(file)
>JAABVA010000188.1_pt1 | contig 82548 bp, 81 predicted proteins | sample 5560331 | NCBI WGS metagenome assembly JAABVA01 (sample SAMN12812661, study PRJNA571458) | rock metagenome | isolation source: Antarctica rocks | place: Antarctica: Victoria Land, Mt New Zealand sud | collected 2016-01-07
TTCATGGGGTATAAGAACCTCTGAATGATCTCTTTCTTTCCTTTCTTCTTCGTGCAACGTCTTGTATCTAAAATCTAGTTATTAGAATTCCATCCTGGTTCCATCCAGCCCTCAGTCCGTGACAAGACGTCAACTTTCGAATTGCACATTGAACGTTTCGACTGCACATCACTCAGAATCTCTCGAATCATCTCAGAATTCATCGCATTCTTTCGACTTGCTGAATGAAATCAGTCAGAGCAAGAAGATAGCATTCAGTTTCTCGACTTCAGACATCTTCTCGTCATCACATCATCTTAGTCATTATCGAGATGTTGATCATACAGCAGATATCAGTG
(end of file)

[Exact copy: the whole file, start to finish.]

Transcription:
>JAABVA010000188.1_pt1 | contig 82548 bp, 81 predicted proteins | sample 5560331 | NCBI WGS metagenome assembly JAABVA01 (sample SAMN12812661, study PRJNA571458) | rock metagenome | isolation source: Antarctica rocks | place: Antarctica: Victoria Land, Mt New Zealand sud | collected 2016-01-07
TTCATGGGGTATAAGAACCTCTGAATGATCTCTTTCTTTCCTTTCTTCTTCGTGCAACGTCTTGTATCTAAAATCTAGTTATTAGAATTCCATCCTGGTTCCATCCAGCCCTCAGTCCGTGACAAGACGTCAACTTTCGAATTGCACATTGAACGTTTCGACTGCACATCACTCAGAATCTCTCGAATCATCTCAGAATTCATCGCATTCTTTCGACTTGCTGAATGAAATCAGTCAGAGCAAGAAGATAGCATTCAGTTTCTCGACTTCAGACATCTTCTCGTCATCACATCATCTTAGTCATTATCGAGATGTTGATCATACAGCAGATATCAGTG